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Old March 2nd, 2019, 01:44 PM   #1
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Large Hard Drives

I’m thinking of getting two 12tb internal drives so I can consolidate and archive all my video projects. So instead of getting into external raids I’d rather keep a duplicate on a second drive. I’d also like to occasionally use them for 4k multi camera projects. I edit primary on my 1tb ssd but when you transcode 4k into ProRes you quickly run out of space.

In the past I have been attracted to Seagate because of their price. I’ve only had a few drives fail over the years all of have been Seagate. I’ve read articles that recently Seagate has made a concerted effort to mend their reputation. Question being buying their more expensive NAS drives or for that matter any other manufacturers NAS would significantly reduce the risk of drive failure since they’re designed for commercial use.

I’ve also noticed most of thes drives are 7200 and the 5400 aren’t less expensive. I’m aware that the 7200 are faster but with a trade off of noise, heat, and energy efficiency. Although I’ve noticed my mac will put drives to sleep so I’m not sure how important the efficiency is.

Any recommendations?
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Old March 2nd, 2019, 03:14 PM   #2
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Re: Large Hard Drives

7200 rpm decreases seek time, which is important for real-time video playback. I avoid Seagate like the plague. I have the same experience as you, the majority of dead drives I see are Seagate. I like Western Digital. G-technology is owned by Hitachi Global Storage Technologies. Western Digital owns HGST. The drives inside G-drives are WD drives, so that's what I go with.

12 TB drive platters are high density, so there might be an issue with reading large amounts of non-sequential data. A RAID of smaller drives might provide you with higher data rates, and you'll see an improvement with multicamera playback.
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Old March 2nd, 2019, 04:01 PM   #3
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Re: Large Hard Drives

As long as the big HDDs are mirrored it should be fine for archiving.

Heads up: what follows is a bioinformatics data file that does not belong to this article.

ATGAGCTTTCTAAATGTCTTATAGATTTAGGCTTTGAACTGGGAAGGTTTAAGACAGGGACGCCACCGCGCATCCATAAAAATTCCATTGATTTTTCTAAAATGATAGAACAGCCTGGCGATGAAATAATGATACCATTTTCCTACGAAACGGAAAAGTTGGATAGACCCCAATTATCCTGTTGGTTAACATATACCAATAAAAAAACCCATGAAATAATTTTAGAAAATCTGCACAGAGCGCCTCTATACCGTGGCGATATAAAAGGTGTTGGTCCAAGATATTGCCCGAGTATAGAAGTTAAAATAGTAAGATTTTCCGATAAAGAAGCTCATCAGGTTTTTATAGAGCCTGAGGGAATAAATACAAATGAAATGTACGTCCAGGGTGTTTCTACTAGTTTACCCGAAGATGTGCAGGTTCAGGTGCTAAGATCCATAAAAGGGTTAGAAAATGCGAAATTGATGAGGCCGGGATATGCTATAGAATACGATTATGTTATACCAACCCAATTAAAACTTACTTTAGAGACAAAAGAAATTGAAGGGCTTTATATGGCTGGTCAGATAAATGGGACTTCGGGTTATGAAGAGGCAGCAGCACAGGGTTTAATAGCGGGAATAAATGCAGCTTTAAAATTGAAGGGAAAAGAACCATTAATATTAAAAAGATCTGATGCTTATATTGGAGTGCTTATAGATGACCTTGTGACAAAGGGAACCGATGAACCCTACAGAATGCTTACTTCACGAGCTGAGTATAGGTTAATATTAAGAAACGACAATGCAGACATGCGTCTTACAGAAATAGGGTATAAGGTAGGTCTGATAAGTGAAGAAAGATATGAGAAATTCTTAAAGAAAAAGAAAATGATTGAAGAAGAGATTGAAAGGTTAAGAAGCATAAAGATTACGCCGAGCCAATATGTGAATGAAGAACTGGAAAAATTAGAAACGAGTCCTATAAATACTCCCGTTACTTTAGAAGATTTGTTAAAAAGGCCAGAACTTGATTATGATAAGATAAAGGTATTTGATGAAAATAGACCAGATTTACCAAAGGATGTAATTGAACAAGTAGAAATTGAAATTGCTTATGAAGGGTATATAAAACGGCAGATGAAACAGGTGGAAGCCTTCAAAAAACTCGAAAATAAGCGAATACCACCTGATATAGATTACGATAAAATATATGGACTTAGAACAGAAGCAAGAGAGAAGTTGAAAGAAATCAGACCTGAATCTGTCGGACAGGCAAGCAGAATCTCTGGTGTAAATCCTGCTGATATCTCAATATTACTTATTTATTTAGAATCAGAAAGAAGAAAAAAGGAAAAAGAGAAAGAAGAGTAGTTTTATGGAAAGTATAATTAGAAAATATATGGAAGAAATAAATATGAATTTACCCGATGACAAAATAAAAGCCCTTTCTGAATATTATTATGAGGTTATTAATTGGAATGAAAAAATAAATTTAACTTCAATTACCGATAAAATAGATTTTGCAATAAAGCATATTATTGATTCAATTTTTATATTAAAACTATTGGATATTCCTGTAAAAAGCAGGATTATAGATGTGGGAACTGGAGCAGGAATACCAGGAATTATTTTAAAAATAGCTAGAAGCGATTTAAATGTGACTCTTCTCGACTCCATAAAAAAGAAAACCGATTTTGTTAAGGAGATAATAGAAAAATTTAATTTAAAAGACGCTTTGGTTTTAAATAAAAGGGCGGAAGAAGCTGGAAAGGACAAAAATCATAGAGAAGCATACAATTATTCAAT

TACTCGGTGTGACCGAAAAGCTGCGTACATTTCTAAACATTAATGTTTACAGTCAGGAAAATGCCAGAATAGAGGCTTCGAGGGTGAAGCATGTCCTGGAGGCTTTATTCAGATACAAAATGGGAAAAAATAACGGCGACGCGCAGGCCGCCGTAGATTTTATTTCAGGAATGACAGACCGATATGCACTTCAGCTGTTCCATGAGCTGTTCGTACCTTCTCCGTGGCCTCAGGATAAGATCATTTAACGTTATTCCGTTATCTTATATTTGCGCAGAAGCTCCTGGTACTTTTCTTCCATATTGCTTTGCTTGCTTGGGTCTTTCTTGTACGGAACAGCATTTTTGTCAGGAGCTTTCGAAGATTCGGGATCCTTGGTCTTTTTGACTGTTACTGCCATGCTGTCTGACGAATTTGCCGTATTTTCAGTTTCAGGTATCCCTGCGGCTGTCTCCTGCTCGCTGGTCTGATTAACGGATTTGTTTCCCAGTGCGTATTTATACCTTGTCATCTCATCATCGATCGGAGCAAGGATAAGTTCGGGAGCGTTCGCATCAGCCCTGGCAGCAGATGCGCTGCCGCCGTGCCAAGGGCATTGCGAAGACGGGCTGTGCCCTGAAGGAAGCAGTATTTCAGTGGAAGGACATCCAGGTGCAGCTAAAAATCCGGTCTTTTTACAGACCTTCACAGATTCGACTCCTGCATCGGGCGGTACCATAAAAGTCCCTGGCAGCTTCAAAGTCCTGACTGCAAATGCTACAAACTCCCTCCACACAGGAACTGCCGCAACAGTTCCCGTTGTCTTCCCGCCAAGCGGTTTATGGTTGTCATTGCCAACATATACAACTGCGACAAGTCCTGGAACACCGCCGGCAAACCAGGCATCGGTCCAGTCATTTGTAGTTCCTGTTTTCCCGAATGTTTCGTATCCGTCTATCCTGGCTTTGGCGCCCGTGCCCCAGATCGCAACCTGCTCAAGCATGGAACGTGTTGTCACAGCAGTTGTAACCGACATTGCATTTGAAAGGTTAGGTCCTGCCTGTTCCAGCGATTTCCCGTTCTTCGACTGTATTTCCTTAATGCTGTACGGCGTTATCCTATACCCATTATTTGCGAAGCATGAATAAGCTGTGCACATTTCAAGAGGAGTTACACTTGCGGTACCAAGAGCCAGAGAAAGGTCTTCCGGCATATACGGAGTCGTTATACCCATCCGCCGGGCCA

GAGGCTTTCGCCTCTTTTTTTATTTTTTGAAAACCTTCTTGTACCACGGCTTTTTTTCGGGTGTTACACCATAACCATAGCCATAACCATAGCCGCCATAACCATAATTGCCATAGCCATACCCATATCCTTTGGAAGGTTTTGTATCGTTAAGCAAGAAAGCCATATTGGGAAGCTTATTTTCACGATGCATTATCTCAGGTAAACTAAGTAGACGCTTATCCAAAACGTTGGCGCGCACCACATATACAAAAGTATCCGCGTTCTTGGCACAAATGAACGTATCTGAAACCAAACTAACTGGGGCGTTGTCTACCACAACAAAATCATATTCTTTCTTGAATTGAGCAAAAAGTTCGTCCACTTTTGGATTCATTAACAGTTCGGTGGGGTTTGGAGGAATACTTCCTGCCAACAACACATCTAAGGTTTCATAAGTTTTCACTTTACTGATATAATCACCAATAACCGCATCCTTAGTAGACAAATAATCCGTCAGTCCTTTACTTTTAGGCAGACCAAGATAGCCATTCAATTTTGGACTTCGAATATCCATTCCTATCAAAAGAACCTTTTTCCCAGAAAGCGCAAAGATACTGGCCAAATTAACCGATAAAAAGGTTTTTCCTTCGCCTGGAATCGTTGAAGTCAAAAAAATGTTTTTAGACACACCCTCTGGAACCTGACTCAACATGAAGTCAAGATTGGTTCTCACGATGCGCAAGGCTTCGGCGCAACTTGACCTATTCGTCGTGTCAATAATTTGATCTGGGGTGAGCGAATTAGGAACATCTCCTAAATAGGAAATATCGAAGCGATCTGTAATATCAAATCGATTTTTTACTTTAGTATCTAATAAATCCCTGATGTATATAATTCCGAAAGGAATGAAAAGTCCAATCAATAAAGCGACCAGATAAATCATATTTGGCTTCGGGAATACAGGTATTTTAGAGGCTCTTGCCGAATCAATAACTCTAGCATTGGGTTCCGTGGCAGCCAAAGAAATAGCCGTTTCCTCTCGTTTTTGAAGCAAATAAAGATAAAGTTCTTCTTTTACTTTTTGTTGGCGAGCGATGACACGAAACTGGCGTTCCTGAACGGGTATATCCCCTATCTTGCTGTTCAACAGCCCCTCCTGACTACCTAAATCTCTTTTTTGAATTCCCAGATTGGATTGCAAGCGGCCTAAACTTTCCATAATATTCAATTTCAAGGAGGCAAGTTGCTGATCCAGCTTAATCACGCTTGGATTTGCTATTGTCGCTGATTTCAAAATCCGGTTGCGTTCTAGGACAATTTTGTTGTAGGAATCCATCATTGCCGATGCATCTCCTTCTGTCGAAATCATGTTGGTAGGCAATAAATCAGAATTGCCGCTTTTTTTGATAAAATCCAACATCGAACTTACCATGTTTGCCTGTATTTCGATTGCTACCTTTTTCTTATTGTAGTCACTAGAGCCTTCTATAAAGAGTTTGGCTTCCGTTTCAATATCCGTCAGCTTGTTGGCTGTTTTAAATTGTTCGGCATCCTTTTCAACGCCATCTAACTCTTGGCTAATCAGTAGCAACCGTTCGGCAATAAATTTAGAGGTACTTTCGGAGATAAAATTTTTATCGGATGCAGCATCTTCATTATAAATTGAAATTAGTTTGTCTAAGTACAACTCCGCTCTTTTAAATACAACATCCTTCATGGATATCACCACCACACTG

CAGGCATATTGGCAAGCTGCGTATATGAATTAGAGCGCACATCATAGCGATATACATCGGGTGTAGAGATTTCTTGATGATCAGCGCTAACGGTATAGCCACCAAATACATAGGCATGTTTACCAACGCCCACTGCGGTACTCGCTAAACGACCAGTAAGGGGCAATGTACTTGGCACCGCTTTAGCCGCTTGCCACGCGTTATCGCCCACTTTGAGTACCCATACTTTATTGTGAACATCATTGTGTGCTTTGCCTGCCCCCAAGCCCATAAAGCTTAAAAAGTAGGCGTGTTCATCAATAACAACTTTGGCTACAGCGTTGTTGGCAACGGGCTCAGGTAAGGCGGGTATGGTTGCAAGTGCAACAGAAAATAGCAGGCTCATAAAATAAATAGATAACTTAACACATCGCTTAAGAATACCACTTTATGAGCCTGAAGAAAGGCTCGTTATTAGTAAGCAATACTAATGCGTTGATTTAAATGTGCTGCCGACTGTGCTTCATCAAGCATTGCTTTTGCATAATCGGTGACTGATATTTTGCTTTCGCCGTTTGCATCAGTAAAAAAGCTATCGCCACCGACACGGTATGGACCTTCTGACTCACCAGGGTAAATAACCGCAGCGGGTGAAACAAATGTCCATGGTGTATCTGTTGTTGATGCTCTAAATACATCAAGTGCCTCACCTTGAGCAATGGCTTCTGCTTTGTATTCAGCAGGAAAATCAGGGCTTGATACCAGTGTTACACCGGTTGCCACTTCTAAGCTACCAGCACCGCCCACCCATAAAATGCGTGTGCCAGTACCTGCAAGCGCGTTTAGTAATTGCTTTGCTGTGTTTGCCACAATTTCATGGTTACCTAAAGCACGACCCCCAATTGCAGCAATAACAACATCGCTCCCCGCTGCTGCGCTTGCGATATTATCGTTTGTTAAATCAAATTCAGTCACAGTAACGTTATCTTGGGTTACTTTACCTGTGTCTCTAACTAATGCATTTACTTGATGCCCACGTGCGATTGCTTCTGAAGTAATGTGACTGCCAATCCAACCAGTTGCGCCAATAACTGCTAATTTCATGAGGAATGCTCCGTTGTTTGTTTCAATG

I use an external NAS with 8TB drives for archiving and have also used it for a 4K multicam edit, which works fine but the HDDs fall asleep during long edits and take a while to catch up if you are jumping around on the timeline.
Better to leave the big drives for archiving and use SSDs that are just big enough for one cameras worth of video.Also, 3 and 4 TB drives are still cheaper per GB than the big drives and
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Old March 3rd, 2019, 01:39 PM   #4
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Re: Large Hard Drives

Thanks for the replies

I know the 4tb are better price but that's situation I'm currently dealing with a bunch of small drives trying to keep track of what projects are where and whether they're backup.

Thanks for the confirm on Seagate it isn't just me. Maybe I should go WD purple, red, or gold.
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Old March 4th, 2019, 01:34 PM   #5
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Re: Large Hard Drives

I've had nothing but pain and suffering with Seagate drives. You really shouldn't consider anything but 7200rpm drives for video.

Another bit of advice that I recently learned is that you want to look for drives that are called "enterprise" drives. From what I understand, these types of drives are better and more durable than standard "non-enterprise" HD.

I have a G-Raid 12TB Thunderbolt 3 Raid set up. Both those drives are enterprise. They cost a bit more, but if you've had the troubles in the past that I've had since the days of 'ol SCSI to now, enterprise seems to be a small price to pay.

One question, why do you want to put "all your eggs in one basket" on those drives. Maybe do a few 4 or 6 tb drives. Especially if you hardly use those archived projects.
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